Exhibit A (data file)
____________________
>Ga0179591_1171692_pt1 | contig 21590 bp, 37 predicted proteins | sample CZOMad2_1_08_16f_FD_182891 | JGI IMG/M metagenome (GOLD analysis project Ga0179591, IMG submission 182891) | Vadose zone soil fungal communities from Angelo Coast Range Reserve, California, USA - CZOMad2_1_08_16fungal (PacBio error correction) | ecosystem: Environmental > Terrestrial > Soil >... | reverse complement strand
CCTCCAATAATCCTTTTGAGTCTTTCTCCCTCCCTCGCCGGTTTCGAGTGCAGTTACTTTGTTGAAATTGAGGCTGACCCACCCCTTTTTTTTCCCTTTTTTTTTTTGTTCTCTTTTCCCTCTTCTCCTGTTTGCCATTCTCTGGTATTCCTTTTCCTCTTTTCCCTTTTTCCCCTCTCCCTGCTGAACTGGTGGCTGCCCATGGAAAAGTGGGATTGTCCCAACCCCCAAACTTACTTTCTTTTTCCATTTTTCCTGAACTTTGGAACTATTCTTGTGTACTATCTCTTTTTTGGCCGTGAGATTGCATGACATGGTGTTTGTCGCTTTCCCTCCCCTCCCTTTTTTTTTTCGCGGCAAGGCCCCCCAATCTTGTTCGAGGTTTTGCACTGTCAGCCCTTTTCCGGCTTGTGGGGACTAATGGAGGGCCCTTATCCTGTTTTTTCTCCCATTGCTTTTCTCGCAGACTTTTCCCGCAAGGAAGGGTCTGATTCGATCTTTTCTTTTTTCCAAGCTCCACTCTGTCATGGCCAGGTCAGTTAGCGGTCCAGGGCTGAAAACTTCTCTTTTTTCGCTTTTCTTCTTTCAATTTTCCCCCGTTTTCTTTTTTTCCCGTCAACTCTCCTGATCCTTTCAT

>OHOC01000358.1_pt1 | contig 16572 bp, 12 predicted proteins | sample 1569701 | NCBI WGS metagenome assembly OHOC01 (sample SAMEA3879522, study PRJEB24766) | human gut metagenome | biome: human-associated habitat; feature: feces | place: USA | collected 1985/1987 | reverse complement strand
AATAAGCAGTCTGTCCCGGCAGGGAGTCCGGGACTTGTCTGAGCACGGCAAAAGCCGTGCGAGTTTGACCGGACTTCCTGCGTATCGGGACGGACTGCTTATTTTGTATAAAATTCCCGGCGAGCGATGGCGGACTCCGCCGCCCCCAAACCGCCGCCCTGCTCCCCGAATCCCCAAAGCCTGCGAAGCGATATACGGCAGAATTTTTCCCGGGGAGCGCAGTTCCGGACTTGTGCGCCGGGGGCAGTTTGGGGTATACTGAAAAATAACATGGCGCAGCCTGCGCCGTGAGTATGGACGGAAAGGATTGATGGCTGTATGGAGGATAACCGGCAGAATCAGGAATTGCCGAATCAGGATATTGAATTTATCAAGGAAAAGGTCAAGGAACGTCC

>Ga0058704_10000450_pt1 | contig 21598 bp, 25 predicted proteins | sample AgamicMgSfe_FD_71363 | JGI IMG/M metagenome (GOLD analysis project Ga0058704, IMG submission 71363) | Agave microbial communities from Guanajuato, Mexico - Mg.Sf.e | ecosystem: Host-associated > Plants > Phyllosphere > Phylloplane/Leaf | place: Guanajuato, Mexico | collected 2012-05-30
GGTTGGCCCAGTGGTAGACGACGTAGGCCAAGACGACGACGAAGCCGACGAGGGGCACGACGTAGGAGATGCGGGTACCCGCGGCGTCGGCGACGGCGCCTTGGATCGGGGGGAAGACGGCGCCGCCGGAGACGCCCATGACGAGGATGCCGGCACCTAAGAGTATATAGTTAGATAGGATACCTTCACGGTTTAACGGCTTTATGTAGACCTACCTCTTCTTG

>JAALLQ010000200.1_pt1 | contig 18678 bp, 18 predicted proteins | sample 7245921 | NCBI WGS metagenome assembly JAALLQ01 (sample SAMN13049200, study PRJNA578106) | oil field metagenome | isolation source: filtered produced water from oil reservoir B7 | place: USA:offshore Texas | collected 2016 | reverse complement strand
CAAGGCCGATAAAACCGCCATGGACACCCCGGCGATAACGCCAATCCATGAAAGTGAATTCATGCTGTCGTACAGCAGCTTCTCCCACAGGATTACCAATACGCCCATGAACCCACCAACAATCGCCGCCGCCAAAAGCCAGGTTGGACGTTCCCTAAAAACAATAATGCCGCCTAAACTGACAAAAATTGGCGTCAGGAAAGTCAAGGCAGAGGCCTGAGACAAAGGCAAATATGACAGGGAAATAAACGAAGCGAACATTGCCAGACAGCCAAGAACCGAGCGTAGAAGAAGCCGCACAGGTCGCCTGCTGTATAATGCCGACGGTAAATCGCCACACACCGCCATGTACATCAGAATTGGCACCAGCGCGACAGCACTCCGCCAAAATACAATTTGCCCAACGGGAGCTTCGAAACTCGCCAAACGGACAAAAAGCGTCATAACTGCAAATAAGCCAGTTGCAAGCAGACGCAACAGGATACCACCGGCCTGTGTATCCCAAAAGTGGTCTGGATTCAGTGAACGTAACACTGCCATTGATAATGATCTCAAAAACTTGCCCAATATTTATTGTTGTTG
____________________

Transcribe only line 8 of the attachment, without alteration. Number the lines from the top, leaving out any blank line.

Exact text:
CAAGGCCGATAAAACCGCCATGGACACCCCGGCGATAACGCCAATCCATGAAAGTGAATTCATGCTGTCGTACAGCAGCTTCTCCCACAGGATTACCAATACGCCCATGAACCCACCAACAATCGCCGCCGCCAAAAGCCAGGTTGGACGTTCCCTAAAAACAATAATGCCGCCTAAACTGACAAAAATTGGCGTCAGGAAAGTCAAGGCAGAGGCCTGAGACAAAGGCAAATATGACAGGGAAATAAACGAAGCGAACATTGCCAGACAGCCAAGAACCGAGCGTAGAAGAAGCCGCACAGGTCGCCTGCTGTATAATGCCGACGGTAAATCGCCACACACCGCCATGTACATCAGAATTGGCACCAGCGCGACAGCACTCCGCCAAAATACAATTTGCCCAACGGGAGCTTCGAAACTCGCCAAACGGACAAAAAGCGTCATAACTGCAAATAAGCCAGTTGCAAGCAGACGCAACAGGATACCACCGGCCTGTGTATCCCAAAAGTGGTCTGGATTCAGTGAACGTAACACTGCCATTGATAATGATCTCAAAAACTTGCCCAATATTTATTGTTGTTG